OTTAWA―The President of the Canadian Labour Congress says that employment growth continues to lag five years after the economy began to shed jobs in the Great Recession that began in the fall of 2008.
“The number of new jobs is not keeping up with population growth, and as a result too many people are being forced into precarious work and highly unstable self-employment,” says CLC president Ken Georgetti. “That is causing hardship and anxiety for Canadians and especially for younger families.”
Georgetti was commenting on the release by Statistics Canada of its Labour Force Survey for September 2013. There were 1,325,000 unemployed Canadians in September and the overall unemployment rate was 6.9%. The drop in the unemployment rate was entirely due to 21,000 young workers exiting the labour market. In the 15-to-24 age group, official unemployment stood at 12.9%, a decrease from 14.1% in August. Fully 47.8% of young workers were employed part-time in September, compared to 47.4% in August.
We are told by the Finance Minister that we’re doing well in job creation,” says Georgetti. “If that is so, then why is today’s unemployment rate 6.9%, when in September 2008 it was at 6.2%?”
Georgetti adds, “This government was reluctant to spend to stimulate the economy in the face of the Great Recession in 2008-09, and then they moved too quickly to replace stimulus with austerity. The result has been poor job growth and lingering high unemployment which has caused a lot of difficulty for too many Canadians.”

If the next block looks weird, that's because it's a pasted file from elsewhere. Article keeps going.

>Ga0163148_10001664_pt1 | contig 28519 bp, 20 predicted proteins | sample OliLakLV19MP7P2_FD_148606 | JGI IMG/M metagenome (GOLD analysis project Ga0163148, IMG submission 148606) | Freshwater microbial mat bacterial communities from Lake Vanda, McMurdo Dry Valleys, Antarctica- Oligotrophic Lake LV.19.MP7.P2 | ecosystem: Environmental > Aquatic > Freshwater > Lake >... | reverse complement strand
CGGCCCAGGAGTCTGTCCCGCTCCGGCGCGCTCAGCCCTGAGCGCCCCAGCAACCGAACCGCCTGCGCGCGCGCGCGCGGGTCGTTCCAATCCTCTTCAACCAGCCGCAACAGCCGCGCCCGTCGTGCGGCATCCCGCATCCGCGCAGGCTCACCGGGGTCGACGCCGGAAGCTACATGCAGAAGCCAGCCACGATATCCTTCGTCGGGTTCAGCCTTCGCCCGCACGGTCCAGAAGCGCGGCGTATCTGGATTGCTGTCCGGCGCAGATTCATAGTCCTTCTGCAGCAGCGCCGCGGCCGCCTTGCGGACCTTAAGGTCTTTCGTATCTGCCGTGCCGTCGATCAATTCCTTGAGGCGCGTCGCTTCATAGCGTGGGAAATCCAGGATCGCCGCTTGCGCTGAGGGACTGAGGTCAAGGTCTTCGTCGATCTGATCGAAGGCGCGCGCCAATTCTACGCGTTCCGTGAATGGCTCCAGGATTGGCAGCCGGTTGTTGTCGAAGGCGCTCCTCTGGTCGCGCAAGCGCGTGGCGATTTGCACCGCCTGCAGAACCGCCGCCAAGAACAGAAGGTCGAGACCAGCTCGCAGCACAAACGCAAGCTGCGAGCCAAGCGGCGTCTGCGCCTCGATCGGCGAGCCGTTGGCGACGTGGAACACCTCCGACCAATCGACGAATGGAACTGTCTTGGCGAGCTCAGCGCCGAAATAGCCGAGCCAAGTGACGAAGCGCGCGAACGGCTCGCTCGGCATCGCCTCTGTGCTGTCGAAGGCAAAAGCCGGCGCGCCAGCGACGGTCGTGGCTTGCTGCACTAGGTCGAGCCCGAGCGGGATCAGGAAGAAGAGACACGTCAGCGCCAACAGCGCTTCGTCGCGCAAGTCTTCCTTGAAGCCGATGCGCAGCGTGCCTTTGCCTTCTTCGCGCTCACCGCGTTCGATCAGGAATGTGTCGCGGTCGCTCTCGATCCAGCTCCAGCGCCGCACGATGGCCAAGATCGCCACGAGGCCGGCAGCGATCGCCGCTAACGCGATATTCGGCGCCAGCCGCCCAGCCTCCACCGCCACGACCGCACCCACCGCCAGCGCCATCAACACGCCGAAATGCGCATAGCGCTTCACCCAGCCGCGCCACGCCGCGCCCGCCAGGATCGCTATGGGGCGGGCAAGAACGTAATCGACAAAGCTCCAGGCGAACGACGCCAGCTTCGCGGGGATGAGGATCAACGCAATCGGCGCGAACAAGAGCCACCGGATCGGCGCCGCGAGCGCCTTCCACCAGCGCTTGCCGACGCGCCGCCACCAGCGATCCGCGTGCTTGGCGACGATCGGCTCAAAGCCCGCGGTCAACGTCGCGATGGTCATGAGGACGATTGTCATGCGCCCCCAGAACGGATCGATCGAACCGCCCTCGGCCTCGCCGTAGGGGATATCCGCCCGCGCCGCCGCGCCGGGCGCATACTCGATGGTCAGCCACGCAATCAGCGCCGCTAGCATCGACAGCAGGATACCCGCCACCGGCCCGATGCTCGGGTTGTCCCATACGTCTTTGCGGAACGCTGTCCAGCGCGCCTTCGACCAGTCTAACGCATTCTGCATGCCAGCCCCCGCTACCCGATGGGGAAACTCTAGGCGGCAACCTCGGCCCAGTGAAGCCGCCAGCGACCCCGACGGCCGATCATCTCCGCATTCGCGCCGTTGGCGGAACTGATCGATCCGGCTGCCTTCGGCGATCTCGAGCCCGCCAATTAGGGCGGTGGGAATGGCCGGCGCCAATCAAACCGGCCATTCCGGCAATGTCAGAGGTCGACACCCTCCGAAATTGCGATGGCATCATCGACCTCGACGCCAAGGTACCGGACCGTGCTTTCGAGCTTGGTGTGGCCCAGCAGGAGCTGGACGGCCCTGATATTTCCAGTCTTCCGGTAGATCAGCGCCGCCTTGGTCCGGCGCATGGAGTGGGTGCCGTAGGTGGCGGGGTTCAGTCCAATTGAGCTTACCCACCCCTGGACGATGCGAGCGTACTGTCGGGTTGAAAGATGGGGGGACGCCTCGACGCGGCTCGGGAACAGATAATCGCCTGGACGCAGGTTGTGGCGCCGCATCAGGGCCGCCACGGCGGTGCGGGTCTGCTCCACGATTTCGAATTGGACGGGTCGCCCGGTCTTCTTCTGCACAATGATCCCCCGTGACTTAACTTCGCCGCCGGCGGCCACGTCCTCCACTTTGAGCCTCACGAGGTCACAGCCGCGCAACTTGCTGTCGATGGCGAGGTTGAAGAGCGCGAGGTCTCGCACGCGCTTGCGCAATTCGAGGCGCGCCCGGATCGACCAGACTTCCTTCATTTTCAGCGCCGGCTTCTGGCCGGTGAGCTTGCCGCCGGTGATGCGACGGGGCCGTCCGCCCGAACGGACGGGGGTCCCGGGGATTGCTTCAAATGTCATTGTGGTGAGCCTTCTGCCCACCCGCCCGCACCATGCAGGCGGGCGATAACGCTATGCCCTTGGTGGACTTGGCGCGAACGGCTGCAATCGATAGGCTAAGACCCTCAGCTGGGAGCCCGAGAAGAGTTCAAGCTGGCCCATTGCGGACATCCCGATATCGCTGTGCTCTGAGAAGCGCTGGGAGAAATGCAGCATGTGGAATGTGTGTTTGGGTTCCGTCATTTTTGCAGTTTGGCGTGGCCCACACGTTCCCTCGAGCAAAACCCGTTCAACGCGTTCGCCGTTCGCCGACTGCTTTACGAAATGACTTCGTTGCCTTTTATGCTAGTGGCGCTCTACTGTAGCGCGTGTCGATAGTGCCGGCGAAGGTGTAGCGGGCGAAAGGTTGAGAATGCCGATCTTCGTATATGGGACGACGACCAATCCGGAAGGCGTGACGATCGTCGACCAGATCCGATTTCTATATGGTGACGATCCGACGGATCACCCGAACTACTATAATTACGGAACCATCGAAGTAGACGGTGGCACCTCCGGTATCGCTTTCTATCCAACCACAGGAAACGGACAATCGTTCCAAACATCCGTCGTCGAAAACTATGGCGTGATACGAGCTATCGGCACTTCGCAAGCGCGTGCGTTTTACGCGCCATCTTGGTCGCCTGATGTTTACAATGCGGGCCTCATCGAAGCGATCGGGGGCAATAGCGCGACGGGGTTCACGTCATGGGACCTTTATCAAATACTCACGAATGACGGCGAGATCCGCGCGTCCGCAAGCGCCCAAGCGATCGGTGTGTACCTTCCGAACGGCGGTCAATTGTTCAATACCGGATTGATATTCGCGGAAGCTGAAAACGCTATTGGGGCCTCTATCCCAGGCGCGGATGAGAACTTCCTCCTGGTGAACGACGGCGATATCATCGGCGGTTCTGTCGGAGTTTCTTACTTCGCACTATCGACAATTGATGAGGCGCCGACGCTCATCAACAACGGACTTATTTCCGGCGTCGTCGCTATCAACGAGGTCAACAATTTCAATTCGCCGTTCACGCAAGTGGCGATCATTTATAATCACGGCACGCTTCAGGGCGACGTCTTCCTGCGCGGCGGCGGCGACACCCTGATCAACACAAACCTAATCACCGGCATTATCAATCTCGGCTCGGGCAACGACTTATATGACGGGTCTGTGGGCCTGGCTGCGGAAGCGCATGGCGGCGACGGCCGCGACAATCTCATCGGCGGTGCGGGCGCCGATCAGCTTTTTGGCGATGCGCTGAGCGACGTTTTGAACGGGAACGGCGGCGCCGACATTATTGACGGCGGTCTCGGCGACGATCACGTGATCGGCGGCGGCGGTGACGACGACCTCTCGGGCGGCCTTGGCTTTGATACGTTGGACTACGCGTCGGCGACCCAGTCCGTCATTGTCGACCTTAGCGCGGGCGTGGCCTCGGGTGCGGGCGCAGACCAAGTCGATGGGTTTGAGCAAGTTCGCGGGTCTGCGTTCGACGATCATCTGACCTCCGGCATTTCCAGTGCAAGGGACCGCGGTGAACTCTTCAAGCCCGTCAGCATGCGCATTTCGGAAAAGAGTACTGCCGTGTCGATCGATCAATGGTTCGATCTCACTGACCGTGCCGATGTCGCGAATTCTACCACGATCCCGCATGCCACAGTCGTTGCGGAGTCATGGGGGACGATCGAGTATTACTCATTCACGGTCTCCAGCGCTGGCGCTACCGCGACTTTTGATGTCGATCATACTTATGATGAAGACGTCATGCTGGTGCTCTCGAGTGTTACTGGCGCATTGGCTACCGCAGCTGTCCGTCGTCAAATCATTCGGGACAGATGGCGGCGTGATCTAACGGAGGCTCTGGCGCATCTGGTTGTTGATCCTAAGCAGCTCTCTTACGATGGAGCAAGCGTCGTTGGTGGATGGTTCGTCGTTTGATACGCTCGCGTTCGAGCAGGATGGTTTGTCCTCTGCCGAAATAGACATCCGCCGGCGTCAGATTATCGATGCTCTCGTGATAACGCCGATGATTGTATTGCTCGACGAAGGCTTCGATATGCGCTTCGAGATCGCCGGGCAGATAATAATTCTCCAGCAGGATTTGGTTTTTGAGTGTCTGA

Georgetti says Ottawa should use its Throne Speech this month to signal an intention to assist in job creation and training. “We badly need to improve or replace physical infrastructure such as roads and bridges. We could also create jobs if we had programs to retrofit houses and offices to make them more energy efficient. We should be investing in good quality social services. We have unemployed people who would gladly take these jobs.”
Quick Analysis from CLC Senior Economist Angella MacEwen
In September there was a big drop in the number of young workers looking for work, as over 21,000 of them exited the labour market, and another 22,000 were engaged in full-time employment. As a result the overall unemployment rate fell, even though the rate for workers over 25 remained steady.
Even though 21,000 young workers are no longer considered unemployed, in September 2013, 185,000 of them wanted work, but they were no longer working. That’s an increase of 20,000 over September 2012.
There are regular variations in the month to month data, so it is critical to look at long term trends in the Labour Force Survey data. Since September 2008 the Canadian labour force has grown by 818,000, but the Canadian economy only added 618,000 jobs over the same time period. As a result, the employment rate, or the percentage of working age adults in employment, has not improved significantly since early 2009 when it fell below 62%. Since September 2008, 40% of new jobs created were temporary employment, mostly term or contract positions. The proportion of part-time workers who want full time work increased from 20% in September 2008, to 26% in September 2013.
The Canadian Labour Congress, the national voice of the labour movement, represents 3.3 million Canadian workers. The CLC brings together Canada’s national and international unions along with the provincial and territorial federations of labour and 130 district labour councils.